How did your feet stay dry??
- Leather boots slathered with sno-seal
- Goretex pants that I picked up in the Boxing Day Sales (Marmot), they rocked seriously.
- Canvas gaiters that fitted tightly around my boots, so no water was getting in over the top.

Other than that, sleeping bag was plenty warm (-3c MEC down bag from Canada), all other clothing was fine. If I did it again, I'd take dry shorts and thermals for the huts.

I took a 38L Osprey Kestrel pack which I nicknamed "Notorious S.M.A.L.L". Everything I needed fitted, including emergency clothes etc, but a few people we came across were pretty critical. Most people take 6 or so days to do the trail. We met people taking 11. With those times, you need to carry more food and that was the only limiting factor of my pack. We planned for 4 days, so Dad & I each took 2 days food for 2 in our packs, plus some emergency. Any more and I would have gone up to my bigger pack.

Pulled my DSLR our at the last minute and just took my little waterproof P&S. Good move, wouldn't used it once in that weather.


Totally worth it, shame we couldn't do any of the side trips but all the summits are scrambles only to be attempted in clear dry weather.

The huts are great, met some good people, although conversation tends to lean towards the merits of liquid vs. canister stoves. My head torch (Zebralight) attracted attention because it was a model you never see in the main gear stores here. Lots of people with roof-high yellow flames when priming their stoves they bought the day before as well.

One day ahead of us was a legendary English hiker who was wearing jeans, a long sleeved t-shirt and a pack full of baked beans, and not much else. The hut logs were full of his tale, whereby he would arrive at the hut soaking and freezing and be set upon by people offering tea, dry clothes etc. The last hut we stopped at confirmed he had made it out and was extremely grateful to everyone that helped him.

Read more about the track here

Just wanted to finish the post with this. Not my photo and this wasn't on the hike, in fact the advantage of the weather was no snakes or insects. However, this was in the paper today here in Canberra. Yay hiking here over summer! Snake #2 on the most venomous list eating #21 or so. That said, the Red Bellied Black probably wouldn't be up for it, and the Eastern Brown has his mouth full, so no one nearby is getting bitten.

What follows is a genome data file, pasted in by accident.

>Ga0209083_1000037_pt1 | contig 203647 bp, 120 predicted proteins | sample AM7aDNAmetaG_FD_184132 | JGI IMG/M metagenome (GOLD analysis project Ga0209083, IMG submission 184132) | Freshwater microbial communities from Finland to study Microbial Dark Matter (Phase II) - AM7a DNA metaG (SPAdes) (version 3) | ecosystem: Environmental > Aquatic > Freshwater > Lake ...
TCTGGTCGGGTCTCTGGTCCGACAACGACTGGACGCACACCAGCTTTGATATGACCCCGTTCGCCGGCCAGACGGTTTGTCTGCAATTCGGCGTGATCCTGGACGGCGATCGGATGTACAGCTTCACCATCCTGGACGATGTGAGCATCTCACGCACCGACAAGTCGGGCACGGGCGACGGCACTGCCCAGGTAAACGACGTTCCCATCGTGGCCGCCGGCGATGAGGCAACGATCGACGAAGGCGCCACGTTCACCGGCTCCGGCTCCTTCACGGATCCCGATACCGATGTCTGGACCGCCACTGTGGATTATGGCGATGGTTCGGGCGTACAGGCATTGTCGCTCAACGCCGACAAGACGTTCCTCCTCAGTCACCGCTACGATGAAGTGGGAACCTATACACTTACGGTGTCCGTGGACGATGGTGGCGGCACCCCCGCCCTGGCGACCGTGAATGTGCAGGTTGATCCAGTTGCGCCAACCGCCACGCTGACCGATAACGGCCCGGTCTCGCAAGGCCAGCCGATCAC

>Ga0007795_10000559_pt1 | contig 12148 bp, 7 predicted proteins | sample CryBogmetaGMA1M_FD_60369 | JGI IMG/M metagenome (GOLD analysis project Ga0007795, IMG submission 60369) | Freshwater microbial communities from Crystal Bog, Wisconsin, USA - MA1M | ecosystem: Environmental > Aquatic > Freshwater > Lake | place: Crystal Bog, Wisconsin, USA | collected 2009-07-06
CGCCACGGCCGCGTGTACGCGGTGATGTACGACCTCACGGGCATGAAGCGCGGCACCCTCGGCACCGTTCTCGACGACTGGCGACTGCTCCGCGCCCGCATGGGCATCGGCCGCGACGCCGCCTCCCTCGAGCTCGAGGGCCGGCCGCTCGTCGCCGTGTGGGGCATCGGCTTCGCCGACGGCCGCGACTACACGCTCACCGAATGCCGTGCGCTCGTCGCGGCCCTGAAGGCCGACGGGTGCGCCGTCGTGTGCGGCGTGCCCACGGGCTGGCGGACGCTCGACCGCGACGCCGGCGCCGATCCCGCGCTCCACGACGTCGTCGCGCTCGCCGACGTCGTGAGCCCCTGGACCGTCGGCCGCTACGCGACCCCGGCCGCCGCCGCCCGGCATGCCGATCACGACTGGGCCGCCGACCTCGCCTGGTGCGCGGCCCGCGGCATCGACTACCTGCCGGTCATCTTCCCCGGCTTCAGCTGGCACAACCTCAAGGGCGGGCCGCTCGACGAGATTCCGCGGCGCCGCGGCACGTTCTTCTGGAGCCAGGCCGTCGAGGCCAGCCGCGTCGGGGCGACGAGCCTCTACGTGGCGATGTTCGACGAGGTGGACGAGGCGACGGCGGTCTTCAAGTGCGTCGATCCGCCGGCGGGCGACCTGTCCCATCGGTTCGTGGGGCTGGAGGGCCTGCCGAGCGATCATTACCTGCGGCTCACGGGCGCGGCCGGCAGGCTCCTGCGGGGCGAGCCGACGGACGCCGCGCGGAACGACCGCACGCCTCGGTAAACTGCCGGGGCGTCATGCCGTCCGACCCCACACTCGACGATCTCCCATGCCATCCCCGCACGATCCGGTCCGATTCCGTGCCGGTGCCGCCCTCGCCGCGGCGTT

Shrinking Universe
Sep 26, 2010
Muse sucks FYI

EightBit posted:

Are there any hiker tricks to keeping dry feet despite guaranteed soaking in water? Three days of soaking will do very bad things to my feet.

I posted a couple of pages back about this, but I effectively walked through a stream for 4 days (it was a trail, but constant rain turned it into a stream) back in January.

That said, this seems completely impractical for what you are trying to achieve.

My formula was;

- Good quality Icebreaker socks
- Leather boots, sno-sealed
- Waterproof pants (optional, kept the tops of my legs above gaiters dry)
- Gaiters, tight fitting around the top of the boot. I think these were key. Stopped water getting over the top of the boot. I would have still worn these even if the rain stopped because of the mud and deep puddles. Also I might have a fighting chance against snakebites.

Shrinking Universe
Sep 26, 2010
Muse sucks FYI

A bit late on the camera talk. I went for a 30km overnighter last weekend with my D600, 24mm F/2.8D (nice, light wide-angle), 70-300mm zoom (not so light zoom) and a tripod. All up about 6kg of camera gear. Last time I lugged that gear into the middle of nowhere (minus the tripod and zoom, took a Joby Focus Gorillapod instead) I got some sweet shots of the Milky Way.

No such luck this time, skies were too cloudy at night and my hands got too cold touching anything to do with my camera at night...managed to basically ice the whole thing over. It survived the trip though.

I also take an AW100, although lack of manual controls and image quality let me down a bit, it was the perfect camera when I did the Overland Track in January (photos earlier in the thread) and it basically rained solidly for 4 days of hiking. I'd love to meet halfway and pick up something like an AW1, that seems like it would fit the bill perfectly for hiking.

I also recently picked up some "Ribz" front packs. I've been looking for a way to carry the camera accessibly without resorting to a dedicated toploader on a chest harness. I've got to say, it was great, had a water bottle and a bunch of other things, as well as all my camera gear in them and they were comfortable, didn't feel any weight at all, and made me pull out the camera a lot more than I would have otherwise.

Anyway, photo of where I actually went. I hiked from Honeysuckle Creek, along the Australian Alps Walking Track (probably better known as the Australian Alps Fire was mostly pretty easy, albeit steep management road), and then deep into the Orroral Valley. The Valley of a Thousand Kangaroos. And wild dogs who kept me awake.

There is a lot of very cool history in this area. Honeysuckle Creek Tracking Station was the one that picked up the video transmission from the moon of Neil Armstrong leaving the Lunar Lander, and the Orroral Valley Tracking Station supported the Apollo-Soyuz Test Project, as well as the early Space Shuttle Missions.